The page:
First, I have to tell you that the Tier Levels have nothing to do with energy savings. In fact, a True Tier 4 (of which there are very, very few) is likely to be less energy-efficient than a Tier 3 simply because all the redundant systems are usually operating well below their optimum efficiency ranges. I have had conversations with leaders of the Uptime Institute on this issue, and the conclusion has been that if the business demands of an organization can truly justify the enormous expense of a Tier 4 facility (capital costs, maintenance and IT systems), they can also justify any added energy costs associated with it. This is not to say that at Tier 4 facility can’t be designed with energy saving measures because it certainly can and should. But the same measures, equally well applied to an identically sized Tier 3 Data Center, would likely result in less energy consumption.
But to the point of your question. Your mention of covering holes in the floor and installation of blanking panels in unused equipment spaces is certainly an important first step. Likewise, filling any gaps between cabinets to create continuous rows should help. (See my Blog Article “<a href=”http://searchdatacenter.techtarget.com/general/0,295582,sid80_gci1149289%20,00.html”>Block Those Holes</a>”).
You might even consider putting old cabinets or baffle plates at the ends of rows to minimize air recirculation around the ends. This assumes, of course, that your cabinets are already arranged in a Hot Aisle/Cold Aisle configuration. If not, that would really be your first step, but it requires significant planning and a lot of effort to re-arrange in a working Data Center.
Without knowing the size or layout of your Data Center, it’s hard to make other specific suggestions, but some other important considerations are:
<li>Remove cabinet doors, or replace with High-Flow doors (generally about 68% open area). Get rid of cable blockages at the backs of cabinets – particularly the “folding wire managers” that are so popular but often block exhaust air from the servers. Equipment is designed to cool itself properly if you supply enough air to it at the right temperature, and don’t restrict its free passage through the hardware.</li><li>Clean out old under-floor cable and reorganize the good stuff to minimize obstacles to air flow.</li><li>Raise Air Conditioner Return Air Set Points to 75oF, or even higher if you can. Check temperatures near the tops of all cabinets to make sure your air supply and distribution are good enough to maintain a maximum of 77o at these levels. If not, and if you can’t improve your air flow to higher temperature cabinets, then unfortunately you will probably need to lower the set point until you can. (If you can’t properly cool upper cabinet equipment, even at much lower settings, you have much bigger problems and will need competent professional advice.)</li><li>Set relative humidity to 45%, or even 40% if your climate and facility will allow without ESD.</li><li>Shut off any hardware that is no longer actually being used. (Many Data Centers have equipment still running that they don’t realize no one is using any longer.)</li><li>Activate the energy saving features on servers. Most newer servers have this capability, but they usually come from the factory de-activated, and most tend to remain that way. It can make a big difference in energy usage.</li><li>If you haven’t yet started to think about consolidation and virtualization, it might be worthwhile to begin investigating. There is a lot involved, and it’s not the “magic bullet” solution to everything, but many Data Centers have been able to get rid of lots of servers by doing this that were wasting enormous energy running at 15% or 20% utilization.</li><li>Install motion-sensing timers to turn lights off when there is no one in the Data Center. This saves energy and reduces heat load.</li>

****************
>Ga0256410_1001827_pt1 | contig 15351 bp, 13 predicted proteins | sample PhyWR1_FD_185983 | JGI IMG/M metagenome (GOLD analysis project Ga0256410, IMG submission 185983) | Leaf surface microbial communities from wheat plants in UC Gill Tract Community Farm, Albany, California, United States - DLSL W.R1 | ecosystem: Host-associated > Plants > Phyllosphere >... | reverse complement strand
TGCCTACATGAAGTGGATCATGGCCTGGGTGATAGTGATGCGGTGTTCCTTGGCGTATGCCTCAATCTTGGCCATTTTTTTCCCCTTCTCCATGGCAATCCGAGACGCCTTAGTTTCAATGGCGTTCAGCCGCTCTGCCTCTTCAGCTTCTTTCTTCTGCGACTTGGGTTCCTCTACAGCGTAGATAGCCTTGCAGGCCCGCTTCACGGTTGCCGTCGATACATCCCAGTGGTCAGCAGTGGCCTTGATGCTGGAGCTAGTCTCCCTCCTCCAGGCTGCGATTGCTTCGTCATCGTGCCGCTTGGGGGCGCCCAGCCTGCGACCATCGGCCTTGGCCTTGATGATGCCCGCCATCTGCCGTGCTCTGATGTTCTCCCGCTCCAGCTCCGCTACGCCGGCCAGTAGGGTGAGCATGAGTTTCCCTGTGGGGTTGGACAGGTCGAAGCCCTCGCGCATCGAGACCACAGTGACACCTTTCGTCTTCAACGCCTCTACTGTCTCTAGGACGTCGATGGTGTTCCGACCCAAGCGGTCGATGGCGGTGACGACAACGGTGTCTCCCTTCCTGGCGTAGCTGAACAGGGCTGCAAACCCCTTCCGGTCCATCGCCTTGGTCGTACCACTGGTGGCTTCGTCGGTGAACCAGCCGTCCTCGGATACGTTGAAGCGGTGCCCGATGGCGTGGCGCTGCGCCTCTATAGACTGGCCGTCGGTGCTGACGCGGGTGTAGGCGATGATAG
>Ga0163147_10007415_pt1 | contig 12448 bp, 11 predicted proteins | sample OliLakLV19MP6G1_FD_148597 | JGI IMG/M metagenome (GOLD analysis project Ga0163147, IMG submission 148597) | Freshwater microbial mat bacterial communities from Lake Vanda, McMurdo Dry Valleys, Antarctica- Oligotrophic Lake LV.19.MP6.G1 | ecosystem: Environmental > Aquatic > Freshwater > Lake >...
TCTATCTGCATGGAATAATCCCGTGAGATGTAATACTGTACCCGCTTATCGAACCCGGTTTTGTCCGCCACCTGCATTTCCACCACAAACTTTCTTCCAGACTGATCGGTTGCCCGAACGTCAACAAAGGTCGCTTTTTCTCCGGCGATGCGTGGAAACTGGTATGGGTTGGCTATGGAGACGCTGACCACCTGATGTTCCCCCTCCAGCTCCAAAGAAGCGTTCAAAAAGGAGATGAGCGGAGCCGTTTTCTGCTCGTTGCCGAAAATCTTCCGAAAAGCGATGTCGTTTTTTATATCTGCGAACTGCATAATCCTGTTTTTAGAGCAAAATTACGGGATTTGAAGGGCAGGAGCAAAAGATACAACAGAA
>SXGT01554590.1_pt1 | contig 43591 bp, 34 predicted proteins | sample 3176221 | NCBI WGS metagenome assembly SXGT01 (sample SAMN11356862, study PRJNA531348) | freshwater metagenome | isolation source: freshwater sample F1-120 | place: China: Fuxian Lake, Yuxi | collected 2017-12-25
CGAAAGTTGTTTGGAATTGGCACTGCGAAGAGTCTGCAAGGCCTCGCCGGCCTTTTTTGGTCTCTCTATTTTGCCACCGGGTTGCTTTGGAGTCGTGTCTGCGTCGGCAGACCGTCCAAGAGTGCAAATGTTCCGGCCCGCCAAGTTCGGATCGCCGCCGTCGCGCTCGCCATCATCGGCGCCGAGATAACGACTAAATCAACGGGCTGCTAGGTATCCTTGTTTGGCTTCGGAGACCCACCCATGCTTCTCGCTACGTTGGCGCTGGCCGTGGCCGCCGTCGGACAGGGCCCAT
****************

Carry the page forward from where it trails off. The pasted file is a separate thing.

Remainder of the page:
Of course, there are big factors such as raised floor height, air conditioner placements, return air paths, “free cooling”, UPS configurations, etc. that can make substantial energy usage differences. But making changes in these systems requires major engineering, operational disruption, risk exposure, and significant expense, which is why it usually means building a new Data Center to really “go green”.